Tshabalala-Msimang, who passed away last week, drew the anger of AIDS activists by arguing that antiretroviral drugs used to treat HIV sufferers were toxic and that nutrition and a healthy lifestyle were more effective.
The South African government has honored, with a state funeral, a former health minister who was best known internationally for her controversial views on HIV/AIDS. The service was one of many tributes paid to Manto Tsabalala-Msimang since she passed away last week.
South African President Jacob Zuma delivered the main eulogy in a three-hour church service honoring former Health Minister Manto Tshabalala-Msimang.
"Comrade Manto touched our lives in her various capacities, as a comrade, a dedicated medical doctor, a distinguished servant of the people, a gender activist and a humanitarian," he said.
Tshabalala-Msimang passed away last week at the age of 69, after suffering complications from a liver transplant two years ago.
A stalwart in the ruling African National Congress, she spent 28 years in exile during the apartheid era.
After obtaining a medical degree in the Soviet Union she worked as a doctor at ANC camps across southern Africa.
Mr. Zuma eulogized her as an activist who fought for better health care for women and children and an end to smoking in public areas. He praised her leadership in the fight against domestic violence and the forced marriage of teenage girls in some traditional communities.
Mr. Zuma said these accomplishments were not reported in the media because they did not generate headlines.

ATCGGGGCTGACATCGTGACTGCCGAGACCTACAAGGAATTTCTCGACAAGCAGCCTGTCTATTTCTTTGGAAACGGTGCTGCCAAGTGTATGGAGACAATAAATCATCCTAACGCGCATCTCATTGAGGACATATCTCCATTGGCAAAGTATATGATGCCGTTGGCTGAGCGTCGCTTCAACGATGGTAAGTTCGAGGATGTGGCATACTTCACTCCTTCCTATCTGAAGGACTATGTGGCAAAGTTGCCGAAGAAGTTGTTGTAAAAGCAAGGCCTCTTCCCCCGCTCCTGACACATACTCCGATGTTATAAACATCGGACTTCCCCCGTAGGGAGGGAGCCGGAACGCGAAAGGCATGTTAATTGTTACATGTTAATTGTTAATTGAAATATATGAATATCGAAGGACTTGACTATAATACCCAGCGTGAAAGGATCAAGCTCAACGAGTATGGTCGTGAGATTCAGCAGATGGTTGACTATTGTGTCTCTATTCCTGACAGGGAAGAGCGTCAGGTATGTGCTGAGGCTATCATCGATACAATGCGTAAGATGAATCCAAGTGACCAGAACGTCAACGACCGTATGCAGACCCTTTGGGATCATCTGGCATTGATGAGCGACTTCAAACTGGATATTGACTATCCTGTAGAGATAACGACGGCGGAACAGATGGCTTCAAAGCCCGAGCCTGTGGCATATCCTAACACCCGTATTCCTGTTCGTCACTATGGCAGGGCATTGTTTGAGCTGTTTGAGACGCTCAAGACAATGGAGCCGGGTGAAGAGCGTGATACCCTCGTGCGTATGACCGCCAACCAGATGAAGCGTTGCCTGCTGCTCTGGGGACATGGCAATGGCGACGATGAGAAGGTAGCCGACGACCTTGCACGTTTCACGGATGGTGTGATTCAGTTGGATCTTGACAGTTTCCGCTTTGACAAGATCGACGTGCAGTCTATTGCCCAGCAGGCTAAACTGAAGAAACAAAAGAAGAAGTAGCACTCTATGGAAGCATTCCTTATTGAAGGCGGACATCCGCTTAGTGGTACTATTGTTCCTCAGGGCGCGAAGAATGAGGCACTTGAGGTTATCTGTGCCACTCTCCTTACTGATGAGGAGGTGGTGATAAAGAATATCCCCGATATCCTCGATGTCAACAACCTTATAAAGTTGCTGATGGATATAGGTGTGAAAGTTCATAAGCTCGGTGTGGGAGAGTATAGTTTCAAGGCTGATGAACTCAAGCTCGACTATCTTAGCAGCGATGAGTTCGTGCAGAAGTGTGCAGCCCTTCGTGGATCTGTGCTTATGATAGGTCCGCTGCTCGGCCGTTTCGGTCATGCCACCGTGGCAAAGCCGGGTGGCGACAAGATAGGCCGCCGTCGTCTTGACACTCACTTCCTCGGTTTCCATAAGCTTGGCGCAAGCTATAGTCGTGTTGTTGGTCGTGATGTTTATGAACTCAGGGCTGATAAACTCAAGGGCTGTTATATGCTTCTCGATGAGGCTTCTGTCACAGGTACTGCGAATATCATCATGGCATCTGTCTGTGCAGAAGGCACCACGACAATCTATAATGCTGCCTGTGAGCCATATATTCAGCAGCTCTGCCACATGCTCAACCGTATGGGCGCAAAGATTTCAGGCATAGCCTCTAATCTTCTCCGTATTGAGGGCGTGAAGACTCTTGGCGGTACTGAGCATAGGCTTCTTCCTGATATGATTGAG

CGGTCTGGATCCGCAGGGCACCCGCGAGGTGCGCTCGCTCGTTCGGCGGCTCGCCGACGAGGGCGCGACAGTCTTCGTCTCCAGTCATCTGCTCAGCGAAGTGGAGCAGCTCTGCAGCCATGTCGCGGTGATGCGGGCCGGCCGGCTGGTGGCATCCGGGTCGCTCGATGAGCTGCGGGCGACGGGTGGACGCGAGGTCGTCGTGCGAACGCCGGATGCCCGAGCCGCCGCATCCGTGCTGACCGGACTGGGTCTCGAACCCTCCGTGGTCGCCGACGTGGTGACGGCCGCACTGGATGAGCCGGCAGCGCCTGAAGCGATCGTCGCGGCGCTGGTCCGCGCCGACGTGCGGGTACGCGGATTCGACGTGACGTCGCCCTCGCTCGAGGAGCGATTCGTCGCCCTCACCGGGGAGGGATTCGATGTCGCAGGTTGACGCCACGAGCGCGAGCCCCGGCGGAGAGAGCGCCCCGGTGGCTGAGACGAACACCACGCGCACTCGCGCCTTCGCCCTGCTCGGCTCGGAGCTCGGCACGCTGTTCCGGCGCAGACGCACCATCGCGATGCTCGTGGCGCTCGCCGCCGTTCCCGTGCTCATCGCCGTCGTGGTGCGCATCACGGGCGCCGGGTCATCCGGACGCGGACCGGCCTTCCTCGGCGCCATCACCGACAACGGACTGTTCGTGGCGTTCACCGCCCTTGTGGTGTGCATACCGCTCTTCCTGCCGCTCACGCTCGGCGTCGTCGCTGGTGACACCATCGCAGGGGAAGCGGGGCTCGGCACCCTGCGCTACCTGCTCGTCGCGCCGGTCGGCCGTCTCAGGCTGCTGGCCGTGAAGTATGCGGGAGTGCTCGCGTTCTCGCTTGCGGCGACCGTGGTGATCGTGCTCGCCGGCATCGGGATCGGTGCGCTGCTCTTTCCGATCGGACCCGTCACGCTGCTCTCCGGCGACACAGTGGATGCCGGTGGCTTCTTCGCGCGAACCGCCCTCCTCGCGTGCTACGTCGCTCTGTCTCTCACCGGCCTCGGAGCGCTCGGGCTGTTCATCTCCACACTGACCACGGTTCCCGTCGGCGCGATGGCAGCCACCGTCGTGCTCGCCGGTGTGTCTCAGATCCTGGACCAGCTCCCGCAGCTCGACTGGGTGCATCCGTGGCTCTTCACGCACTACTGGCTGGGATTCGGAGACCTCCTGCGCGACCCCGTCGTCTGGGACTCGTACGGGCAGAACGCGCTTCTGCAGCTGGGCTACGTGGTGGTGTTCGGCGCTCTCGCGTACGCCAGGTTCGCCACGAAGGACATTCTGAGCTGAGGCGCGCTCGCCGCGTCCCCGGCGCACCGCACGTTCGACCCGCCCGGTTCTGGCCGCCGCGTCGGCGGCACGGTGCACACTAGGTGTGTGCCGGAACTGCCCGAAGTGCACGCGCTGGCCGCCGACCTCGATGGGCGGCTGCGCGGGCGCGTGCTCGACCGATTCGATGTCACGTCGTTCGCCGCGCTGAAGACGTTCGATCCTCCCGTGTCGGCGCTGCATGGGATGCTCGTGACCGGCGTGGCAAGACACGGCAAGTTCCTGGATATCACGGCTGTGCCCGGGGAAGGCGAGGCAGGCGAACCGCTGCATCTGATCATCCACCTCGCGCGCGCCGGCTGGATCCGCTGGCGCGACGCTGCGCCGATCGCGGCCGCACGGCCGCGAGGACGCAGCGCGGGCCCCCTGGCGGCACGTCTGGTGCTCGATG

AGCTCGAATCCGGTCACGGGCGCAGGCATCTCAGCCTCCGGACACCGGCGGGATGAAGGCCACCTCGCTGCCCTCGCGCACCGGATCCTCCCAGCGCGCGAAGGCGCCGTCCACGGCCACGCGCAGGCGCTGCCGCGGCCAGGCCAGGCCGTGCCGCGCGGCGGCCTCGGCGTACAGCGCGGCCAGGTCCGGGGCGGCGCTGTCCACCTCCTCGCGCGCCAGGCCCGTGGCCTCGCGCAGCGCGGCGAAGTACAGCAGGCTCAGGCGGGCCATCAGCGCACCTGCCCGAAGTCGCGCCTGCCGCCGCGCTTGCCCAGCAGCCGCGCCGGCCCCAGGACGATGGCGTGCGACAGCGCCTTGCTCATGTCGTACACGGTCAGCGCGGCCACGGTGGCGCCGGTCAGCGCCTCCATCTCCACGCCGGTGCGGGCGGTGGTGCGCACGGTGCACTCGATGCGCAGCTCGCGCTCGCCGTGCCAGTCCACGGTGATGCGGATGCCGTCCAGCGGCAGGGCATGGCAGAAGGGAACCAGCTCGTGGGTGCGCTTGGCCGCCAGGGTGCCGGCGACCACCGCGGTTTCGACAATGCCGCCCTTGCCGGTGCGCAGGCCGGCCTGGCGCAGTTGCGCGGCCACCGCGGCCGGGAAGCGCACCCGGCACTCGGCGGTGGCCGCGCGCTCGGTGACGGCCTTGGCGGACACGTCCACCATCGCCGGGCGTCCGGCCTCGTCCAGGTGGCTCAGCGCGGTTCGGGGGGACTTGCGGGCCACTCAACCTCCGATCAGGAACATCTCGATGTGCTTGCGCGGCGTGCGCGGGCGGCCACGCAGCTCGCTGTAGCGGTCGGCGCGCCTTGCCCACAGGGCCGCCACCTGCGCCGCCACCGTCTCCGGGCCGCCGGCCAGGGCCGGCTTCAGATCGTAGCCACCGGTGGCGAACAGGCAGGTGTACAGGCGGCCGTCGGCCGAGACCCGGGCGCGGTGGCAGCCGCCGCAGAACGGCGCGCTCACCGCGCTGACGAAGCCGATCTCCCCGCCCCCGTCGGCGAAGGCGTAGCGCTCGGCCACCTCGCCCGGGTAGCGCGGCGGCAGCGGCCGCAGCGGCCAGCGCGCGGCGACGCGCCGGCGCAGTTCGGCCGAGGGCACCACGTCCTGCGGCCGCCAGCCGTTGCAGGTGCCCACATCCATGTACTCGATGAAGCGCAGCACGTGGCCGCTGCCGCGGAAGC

"That many of her achievements were not highlighted and recognized in her lifetime is sad and unfortunate," he said.
After the end of apartheid, Tsbalala-Msimang served in parliament and as minister of justice before being named health minister in the government of former President Thabo Mbeki.
It was in this capacity that she drew the anger of AIDS activists by arguing that antiretroviral drugs used to treat HIV sufferers were toxic and that nutrition and a healthy lifestyle were more effective.
Activists say this position slowed the distribution of the drugs in a country with one of the highest HIV infection rates in the world and caused tens of thousands of unnecessary deaths.
She was transferred to the presidency in a Cabinet reorganization two years ago.
The South African government under Mr. Zuma has adopted an aggressive program to expand the distribution of anti-AIDS drugs and HIV prevention campaigns. He said Tshabalala-Msimang was involved in developing this program.
Many AIDS activists in South Africa have paid tribute to the controversial leader and muffled their criticism out of respect for her grieving family.